716 So.2d at 363 (Calogero, C.J., concurring).
As a final matter, defendant CBS and several amici curiae argue that plaintiffs should only be compensated for medical monitoring costs through the establishment of a court-administered fund, to the exclusion of lump-sum damage awards. While there are situations where utilization of such funds may be beneficial, see Ayers, 106 N.J. at 608, 525 A.2d at 314 (“the use of a court-supervised fund to administer medical-surveillance payments in mass exposure cases ․ is a highly appropriate exercise of the Court's equitable powers”) (emphasis added), we do not presently see a need to constrain the discretion of the trial courts to fashion appropriate remedies in cases such as these.
We answer the question posed by the District Court, as reformulated, in the affirmative, and conclude that West Virginia law recognizes a cause of action for future medical monitoring costs where such necessary expenses are incurred as a proximate result of a defendant's tortious acts. Having answered the certified question, this case is dismissed from the docket of this Court.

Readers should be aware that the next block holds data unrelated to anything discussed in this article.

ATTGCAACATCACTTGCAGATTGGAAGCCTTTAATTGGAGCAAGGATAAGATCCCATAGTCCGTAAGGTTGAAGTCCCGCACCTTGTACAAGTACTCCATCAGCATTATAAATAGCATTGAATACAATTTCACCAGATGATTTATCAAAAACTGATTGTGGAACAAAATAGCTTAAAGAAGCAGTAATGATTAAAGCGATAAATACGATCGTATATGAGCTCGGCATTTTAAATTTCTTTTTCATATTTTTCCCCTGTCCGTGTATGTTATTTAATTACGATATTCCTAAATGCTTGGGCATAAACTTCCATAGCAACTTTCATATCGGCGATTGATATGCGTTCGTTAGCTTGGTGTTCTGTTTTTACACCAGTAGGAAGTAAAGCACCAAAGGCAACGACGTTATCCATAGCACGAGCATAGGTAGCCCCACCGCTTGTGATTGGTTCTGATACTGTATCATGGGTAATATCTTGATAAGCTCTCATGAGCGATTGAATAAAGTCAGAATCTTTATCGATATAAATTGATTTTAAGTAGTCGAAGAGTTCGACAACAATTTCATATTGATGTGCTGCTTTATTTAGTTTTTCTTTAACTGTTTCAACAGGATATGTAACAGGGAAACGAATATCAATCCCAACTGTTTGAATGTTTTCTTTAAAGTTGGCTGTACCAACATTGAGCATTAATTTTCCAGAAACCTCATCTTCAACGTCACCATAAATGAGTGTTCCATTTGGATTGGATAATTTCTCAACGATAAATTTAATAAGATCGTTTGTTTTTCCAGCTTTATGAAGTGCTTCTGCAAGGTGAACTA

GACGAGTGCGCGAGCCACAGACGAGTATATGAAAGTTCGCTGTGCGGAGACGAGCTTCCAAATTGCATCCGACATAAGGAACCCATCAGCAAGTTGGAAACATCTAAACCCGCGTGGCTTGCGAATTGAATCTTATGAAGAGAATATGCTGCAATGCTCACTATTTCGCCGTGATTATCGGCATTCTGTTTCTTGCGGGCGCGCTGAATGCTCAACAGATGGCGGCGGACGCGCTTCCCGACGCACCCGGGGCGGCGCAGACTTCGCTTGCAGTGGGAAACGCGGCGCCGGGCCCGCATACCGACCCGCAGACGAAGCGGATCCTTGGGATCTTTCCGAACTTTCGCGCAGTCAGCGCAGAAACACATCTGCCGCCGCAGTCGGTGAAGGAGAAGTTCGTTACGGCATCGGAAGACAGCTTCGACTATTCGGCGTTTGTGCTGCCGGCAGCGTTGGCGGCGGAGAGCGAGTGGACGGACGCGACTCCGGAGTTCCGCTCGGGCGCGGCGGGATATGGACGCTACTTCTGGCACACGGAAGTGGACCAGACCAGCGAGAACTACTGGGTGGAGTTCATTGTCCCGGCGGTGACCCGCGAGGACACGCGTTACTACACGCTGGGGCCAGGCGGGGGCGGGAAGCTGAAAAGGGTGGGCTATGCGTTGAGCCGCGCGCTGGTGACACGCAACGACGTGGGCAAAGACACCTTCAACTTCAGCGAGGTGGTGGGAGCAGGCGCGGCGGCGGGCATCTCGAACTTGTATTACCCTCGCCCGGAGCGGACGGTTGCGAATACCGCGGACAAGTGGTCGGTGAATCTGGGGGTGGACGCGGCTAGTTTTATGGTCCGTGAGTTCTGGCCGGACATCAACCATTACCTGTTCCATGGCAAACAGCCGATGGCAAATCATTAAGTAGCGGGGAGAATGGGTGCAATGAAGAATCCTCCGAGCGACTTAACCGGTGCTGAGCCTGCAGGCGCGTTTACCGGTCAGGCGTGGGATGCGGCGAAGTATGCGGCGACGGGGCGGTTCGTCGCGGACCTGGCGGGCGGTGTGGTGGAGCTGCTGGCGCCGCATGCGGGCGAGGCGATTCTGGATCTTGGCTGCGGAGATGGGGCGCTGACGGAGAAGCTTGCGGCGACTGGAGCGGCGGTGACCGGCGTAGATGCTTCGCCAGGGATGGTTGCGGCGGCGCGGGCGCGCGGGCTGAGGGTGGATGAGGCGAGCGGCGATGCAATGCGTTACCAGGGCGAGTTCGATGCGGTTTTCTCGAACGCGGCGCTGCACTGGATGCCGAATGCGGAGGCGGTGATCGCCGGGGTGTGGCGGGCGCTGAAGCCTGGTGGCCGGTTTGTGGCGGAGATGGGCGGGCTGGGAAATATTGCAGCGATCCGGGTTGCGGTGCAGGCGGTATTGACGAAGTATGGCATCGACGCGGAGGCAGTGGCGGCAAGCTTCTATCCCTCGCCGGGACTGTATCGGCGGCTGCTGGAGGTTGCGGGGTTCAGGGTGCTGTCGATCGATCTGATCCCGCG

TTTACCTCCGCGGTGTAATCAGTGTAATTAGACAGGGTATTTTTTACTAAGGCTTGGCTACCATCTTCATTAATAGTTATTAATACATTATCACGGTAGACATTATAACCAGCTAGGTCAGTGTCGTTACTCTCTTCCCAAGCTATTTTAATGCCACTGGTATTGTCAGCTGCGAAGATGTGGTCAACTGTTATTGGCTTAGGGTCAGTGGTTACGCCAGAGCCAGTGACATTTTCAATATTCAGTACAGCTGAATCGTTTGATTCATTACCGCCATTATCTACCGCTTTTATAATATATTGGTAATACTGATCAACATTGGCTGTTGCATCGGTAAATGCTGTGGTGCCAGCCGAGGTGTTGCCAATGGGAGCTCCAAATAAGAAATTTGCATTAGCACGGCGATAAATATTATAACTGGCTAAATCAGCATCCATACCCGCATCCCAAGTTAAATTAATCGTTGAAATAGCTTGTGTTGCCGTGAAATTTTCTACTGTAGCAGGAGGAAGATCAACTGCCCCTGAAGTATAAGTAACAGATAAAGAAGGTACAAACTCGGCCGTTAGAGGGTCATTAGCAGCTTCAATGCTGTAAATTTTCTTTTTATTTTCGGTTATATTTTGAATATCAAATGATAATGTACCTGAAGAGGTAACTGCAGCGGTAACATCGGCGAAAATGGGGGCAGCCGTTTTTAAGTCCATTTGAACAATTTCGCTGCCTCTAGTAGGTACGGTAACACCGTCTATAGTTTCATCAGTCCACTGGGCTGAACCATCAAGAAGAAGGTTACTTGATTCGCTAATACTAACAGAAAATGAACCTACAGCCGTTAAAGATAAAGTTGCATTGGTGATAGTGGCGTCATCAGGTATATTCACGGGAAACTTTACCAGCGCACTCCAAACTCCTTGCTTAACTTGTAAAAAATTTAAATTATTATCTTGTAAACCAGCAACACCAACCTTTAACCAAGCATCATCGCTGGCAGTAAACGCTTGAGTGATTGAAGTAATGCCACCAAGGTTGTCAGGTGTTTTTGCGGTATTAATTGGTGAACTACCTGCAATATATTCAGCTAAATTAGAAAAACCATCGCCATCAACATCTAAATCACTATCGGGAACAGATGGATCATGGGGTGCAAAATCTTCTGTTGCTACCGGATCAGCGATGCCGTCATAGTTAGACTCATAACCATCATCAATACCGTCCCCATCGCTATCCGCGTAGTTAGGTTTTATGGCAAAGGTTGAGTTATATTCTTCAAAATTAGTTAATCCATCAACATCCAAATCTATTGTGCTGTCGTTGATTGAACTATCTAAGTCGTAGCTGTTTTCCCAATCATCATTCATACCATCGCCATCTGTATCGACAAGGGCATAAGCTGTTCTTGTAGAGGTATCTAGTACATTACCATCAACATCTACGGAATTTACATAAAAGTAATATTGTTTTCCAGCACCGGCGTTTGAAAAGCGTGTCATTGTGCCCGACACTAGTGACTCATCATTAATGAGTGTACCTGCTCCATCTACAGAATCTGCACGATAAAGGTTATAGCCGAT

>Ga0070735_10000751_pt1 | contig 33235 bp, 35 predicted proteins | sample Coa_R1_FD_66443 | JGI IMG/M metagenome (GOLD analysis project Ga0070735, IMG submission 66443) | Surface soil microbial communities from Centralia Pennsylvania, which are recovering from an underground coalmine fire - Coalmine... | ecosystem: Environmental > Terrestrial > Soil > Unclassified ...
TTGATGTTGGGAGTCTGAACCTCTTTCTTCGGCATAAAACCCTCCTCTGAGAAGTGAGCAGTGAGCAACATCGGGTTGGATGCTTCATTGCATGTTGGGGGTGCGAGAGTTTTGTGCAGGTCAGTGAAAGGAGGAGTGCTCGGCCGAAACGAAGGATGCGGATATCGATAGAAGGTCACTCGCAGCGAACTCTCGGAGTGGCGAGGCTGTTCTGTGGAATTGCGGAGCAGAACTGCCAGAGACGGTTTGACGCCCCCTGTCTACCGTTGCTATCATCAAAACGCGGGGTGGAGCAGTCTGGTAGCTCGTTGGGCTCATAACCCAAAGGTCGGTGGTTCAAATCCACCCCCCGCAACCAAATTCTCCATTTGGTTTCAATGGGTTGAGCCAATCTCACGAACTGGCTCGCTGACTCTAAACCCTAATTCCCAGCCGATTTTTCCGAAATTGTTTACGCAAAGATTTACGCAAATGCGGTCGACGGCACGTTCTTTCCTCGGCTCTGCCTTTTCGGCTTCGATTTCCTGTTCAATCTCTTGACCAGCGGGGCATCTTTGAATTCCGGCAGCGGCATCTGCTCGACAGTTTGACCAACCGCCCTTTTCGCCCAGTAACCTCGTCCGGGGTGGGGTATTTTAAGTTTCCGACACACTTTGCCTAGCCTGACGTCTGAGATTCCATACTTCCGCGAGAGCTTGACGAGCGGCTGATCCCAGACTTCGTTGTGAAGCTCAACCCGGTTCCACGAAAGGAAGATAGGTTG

Certified question answered; case dismissed.
(Filed Sept. 20, 1999)
I dissent in this case because I believe that West Virginia law does not permit an independent cause of action to recover future medical monitoring costs absent physical injury, and this Court has no authority to create such a cause of action.
Several things about this decision trouble me. The first is the way in which the majority goes beyond the narrow question presented by the District Court in order to decide this case. I do not dispute the Court's authority under our Uniform Certification of Questions of Law Act to reformulate a question submitted by a certifying court. I do dispute, however, the necessity of doing so in the instant case. The District Court set forth a clear, concise and limited question:
In a case of negligent infliction of emotional distress absent a physical injury, may a party assert a claim for expenses related to future medical monitoring necessitated solely by fear of contracting a disease from exposure to toxic chemicals.
This question is applicable to the facts of the case before the District Court. It is also pertinent in light of this Court's recent holding in Marlin v. Bill Rich Const., Inc., 198 W.Va. 635, 482 S.E.2d 620 (1996), concerning the availability of recovery for negligent infliction of emotional distress based solely upon the fear of contracting a disease. This modest issue, however, was not suitable for the majority's grand designs. Consequently, the majority transformed the issue into “ whether West Virginia law permits an independent cause of action to recover future medical monitoring costs absent physical injury.” The majority's determination to make new law despite the specific issue before it is further illustrated by its summary rejection of settled tort law and the previous decisions of this Court.